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Ways clients can pay off their debt in retirement

Mortgage interest tax deductions cost the federal government $68.2 billion in 2012, according to an expert.
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Welcome to Retirement Scan, our daily roundup of retirement news your clients may be talking about

How clients can pay off their debt in retirement
Paying off debt can be challenging in retirement, but there are ways to help retirees reduce, if not scrap the debt burden, according to an article in Forbes. One option is to consider refinancing, as this strategy could help them reduce the cost amid the dwindling interest rates. They may also want to downsize their home, according to the article. “Not only will you reduce your monthly mortgage payments, but you will likely spend less on other bills like lawn care, heating and air conditioning,” says an expert.

5 steps for women to improve their retirement readiness
Women who want to be more prepared for retirement are advised to max out their 401(k) and IRA contributions and continue funding their savings vehicles — even while out of work to attend to their caregiving responsibilities, writes Morningstar's Christine Benz. They should also invest more aggressively, work longer and create a Social Security claiming strategy that will maximize retirement benefits, according to Benz. Developing a plan to cover medical expenses and saving in a tax-advantaged HSA can also help women improve their retirement prospects.

Alternate strategies for stretch IRAs
The Secure Act has scrapped the stretch IRA strategy for some non-spouse IRA beneficiaries, and seniors who want to minimize the tax impact are advised to name a minor, disabled, chronically ill or one who is not more than 10 years younger as beneficiary, writes an expert in Kiplinger. That's because these heirs can still use the stretch IRA option, according to the article. IRA owners should also consider the tax situation of their heirs. "You might want to leave a taxable traditional IRA to the one in the lower income-tax bracket, while leaving a Roth IRA or highly appreciated stock to the child in the higher tax bracket."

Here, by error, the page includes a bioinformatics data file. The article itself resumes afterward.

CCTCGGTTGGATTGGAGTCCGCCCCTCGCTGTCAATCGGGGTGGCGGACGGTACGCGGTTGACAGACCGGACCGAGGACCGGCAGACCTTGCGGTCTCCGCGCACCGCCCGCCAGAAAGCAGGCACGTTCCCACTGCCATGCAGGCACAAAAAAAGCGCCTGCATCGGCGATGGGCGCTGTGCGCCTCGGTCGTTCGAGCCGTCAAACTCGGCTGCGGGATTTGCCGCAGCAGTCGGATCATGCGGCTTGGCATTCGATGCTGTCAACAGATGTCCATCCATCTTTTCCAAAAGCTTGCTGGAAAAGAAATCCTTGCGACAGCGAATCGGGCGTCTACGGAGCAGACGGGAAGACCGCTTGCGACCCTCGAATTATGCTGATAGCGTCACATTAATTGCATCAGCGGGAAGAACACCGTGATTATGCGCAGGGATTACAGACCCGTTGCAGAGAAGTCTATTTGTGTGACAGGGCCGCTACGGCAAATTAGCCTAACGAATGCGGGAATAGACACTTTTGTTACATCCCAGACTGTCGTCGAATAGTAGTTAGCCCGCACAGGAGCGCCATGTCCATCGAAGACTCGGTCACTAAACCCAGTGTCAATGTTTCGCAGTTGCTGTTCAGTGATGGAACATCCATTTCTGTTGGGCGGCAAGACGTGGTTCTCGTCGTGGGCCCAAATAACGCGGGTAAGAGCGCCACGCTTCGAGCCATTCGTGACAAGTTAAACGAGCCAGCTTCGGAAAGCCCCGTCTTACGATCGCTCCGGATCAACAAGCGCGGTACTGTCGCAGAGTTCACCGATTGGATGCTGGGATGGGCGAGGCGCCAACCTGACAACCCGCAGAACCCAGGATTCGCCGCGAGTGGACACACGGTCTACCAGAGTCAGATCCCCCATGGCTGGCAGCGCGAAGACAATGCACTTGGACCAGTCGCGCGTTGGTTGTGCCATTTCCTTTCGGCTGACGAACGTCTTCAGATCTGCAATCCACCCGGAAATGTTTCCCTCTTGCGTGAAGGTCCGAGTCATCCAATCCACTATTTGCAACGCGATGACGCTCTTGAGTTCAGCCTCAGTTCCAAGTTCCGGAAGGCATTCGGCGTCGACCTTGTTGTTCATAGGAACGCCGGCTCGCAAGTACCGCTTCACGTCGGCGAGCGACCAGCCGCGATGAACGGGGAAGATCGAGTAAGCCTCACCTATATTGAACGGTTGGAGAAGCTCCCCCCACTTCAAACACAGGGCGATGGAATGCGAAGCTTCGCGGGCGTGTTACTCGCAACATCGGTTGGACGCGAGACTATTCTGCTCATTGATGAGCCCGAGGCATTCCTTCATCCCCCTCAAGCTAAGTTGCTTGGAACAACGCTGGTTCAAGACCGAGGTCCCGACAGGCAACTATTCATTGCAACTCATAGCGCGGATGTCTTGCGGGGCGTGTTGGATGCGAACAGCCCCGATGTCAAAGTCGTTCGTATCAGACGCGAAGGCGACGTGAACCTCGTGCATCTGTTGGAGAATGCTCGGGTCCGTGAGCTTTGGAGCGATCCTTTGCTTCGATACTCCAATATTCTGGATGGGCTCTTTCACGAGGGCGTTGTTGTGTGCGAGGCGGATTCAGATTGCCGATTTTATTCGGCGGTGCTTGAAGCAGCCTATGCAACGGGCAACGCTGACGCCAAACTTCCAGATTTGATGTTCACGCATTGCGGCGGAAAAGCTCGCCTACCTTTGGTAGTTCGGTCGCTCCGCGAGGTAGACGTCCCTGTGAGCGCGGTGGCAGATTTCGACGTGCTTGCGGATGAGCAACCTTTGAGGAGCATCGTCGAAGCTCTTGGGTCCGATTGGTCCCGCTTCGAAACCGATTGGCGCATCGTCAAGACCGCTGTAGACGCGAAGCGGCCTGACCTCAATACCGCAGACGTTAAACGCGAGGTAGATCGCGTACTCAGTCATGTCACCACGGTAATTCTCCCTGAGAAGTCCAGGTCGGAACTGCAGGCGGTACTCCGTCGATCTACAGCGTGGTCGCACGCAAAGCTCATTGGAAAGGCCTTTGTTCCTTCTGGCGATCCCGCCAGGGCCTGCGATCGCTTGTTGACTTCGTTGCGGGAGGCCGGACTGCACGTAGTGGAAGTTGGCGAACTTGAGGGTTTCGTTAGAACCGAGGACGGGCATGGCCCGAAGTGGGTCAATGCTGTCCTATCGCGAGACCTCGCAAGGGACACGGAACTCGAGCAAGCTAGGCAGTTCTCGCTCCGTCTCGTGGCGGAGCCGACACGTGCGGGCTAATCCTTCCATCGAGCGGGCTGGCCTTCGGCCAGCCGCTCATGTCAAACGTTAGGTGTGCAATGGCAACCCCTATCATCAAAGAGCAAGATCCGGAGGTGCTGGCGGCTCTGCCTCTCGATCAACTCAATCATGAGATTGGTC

LPL’s continuing major poaches from rivals make up only one of the kinds of ways that firms are vying to attract and retain advisors.
March 2

If these things apply to your clients, they must postpone retirement
Seniors who have not yet saved enough to secure their retirement are advised to put their plans on hold and reassess their strategies, according to this article in Motley Fool. For starters, they are advised to consider deferring their retirement if they are carrying a considerable debt load, according to the article. Those who have no plans on how to spend their free time will be better off postponing their retirement, as they might experience boredom and depression if they don't have a bucket list of activities to keep them active.

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